More health restrictions needed to keep children safe, Sask. epidemiologist says
As COVID-19 cases increase in Saskatchewan youth, medical experts say more restrictions are needed in schools to stop the transmission of the virus.
On Thursday, 24 per cent of the province’s new cases were in children under 12 and more than 15 schools are dealing with COVID-19 outbreaks.
An epidemiologist with the University of Saskatchewan said cases are increasing among young children because of a lack of pandemic restrictions in schools.
“We should not have had a policy of opening schools without any very clearly articulated government directives and government-imposed health orders,” Dr. Nazeem Muhajarine said. “We knew the Delta variant was spreading.”
He said the current system of having each school division come up with their restrictions is a “piecemeal approach” that won’t work long term.
The Ministry of Health said it is approaching COVID-19 exposures in classrooms differently than in the 2020-21 school year.
In the 2020-21 school year full classrooms would isolate if there was exposure.
The province’s new isolation rules state students who are symptomatic or have been deemed a close contact and are showing symptoms must isolate. If a student is exposed but is fully vaccinated or not showing symptoms, they can attend class.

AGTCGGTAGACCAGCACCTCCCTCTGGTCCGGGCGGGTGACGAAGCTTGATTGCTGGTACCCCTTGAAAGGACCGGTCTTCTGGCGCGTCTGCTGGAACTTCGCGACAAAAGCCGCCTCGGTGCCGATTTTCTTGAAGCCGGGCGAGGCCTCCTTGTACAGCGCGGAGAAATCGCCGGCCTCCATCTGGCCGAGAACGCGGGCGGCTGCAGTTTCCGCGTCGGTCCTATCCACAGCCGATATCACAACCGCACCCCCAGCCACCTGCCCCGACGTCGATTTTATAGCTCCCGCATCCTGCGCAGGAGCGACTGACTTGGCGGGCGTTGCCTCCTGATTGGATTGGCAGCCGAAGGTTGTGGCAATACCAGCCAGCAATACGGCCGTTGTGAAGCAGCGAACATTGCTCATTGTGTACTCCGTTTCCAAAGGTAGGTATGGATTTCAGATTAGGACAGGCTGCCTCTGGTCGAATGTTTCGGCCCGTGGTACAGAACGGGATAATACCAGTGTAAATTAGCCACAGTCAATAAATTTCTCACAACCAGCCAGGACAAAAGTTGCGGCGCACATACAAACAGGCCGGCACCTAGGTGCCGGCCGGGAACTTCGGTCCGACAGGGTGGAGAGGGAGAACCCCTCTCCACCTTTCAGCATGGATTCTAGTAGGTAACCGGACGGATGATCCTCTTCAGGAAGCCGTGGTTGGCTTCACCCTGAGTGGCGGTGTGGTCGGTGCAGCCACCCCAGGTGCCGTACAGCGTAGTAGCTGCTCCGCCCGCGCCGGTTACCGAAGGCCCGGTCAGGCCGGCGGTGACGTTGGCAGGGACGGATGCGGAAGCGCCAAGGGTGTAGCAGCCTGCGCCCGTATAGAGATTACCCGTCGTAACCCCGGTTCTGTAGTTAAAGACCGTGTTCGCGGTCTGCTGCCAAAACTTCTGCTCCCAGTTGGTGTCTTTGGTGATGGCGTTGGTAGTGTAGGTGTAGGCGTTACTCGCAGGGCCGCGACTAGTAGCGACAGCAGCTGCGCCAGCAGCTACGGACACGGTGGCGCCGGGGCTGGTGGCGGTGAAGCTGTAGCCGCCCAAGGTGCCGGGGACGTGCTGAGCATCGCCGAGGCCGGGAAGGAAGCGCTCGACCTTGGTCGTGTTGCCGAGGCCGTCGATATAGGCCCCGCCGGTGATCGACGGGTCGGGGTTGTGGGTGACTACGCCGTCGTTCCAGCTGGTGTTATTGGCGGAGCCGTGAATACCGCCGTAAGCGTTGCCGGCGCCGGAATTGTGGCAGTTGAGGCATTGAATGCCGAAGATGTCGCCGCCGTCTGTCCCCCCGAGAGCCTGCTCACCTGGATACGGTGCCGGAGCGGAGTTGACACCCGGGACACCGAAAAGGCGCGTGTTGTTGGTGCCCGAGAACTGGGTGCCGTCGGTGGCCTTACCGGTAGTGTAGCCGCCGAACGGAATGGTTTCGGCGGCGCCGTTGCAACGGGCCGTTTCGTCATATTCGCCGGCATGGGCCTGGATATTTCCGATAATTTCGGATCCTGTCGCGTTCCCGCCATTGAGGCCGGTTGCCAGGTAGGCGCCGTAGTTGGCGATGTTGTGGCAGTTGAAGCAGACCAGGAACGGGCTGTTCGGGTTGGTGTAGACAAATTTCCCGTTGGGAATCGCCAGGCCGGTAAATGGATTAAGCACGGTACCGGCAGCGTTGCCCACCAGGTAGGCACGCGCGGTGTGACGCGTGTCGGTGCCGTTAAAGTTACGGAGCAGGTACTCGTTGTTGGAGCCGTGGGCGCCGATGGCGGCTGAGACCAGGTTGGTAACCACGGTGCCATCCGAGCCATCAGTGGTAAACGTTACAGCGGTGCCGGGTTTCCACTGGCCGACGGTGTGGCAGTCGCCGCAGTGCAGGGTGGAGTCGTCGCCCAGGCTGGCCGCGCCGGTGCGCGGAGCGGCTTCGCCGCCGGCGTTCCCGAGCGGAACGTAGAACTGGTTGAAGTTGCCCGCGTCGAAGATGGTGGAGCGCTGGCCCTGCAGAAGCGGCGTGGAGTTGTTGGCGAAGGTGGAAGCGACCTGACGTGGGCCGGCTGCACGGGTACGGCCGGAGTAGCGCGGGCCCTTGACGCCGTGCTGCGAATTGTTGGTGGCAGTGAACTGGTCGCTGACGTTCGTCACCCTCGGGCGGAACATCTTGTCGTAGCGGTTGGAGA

In a statement to CTV News, the Ministry of Health said its approach is based on prioritizing the importance of in-class learning and vaccination rates among those over 12 years-old within the school community.
“When cases are identified in schools, schools and school divisions will continue to be notified by public health officials in order to inform students and parents,” the province said in a written statement. “Contact tracing will continue to occur in school settings, as has been the case throughout the pandemic. This year’s approach also includes distributing testing kits to schools across the province.”
The Saskatchewan School Board Association (SSBA) is also leaving vaccine policies up to school divisions.
On Thursday the Prairie Valley School Division said it has had 31 cases impacting 11 schools since the start of September. One classroom was moved to online learning for two weeks due to COVID-19 transmission.
When asked about transmission in schools the division’s director of education Luc Lerminiaux said there is always concern.
“Honestly I defer to our medical health experts to help us out. It’s not for me to question what their advice is, it’s simply to seek it and put it in place in our schools,” Lerminiaux said.
Elizabeth Middle School in Kindersley moved completely to online learning on Tuesday due to COVID-19. The Sun West School Division said 273 students will be learning remotely until October 5.
Muhajarine said the province needs to step in and enact more health orders to keep children in the classroom and slow the spread of the virus.
He said a good step would be to limit gathering sizes and mandate proof of vaccination, or a negative COVID-19 test, for those in schools who are old enough to get vaccinated.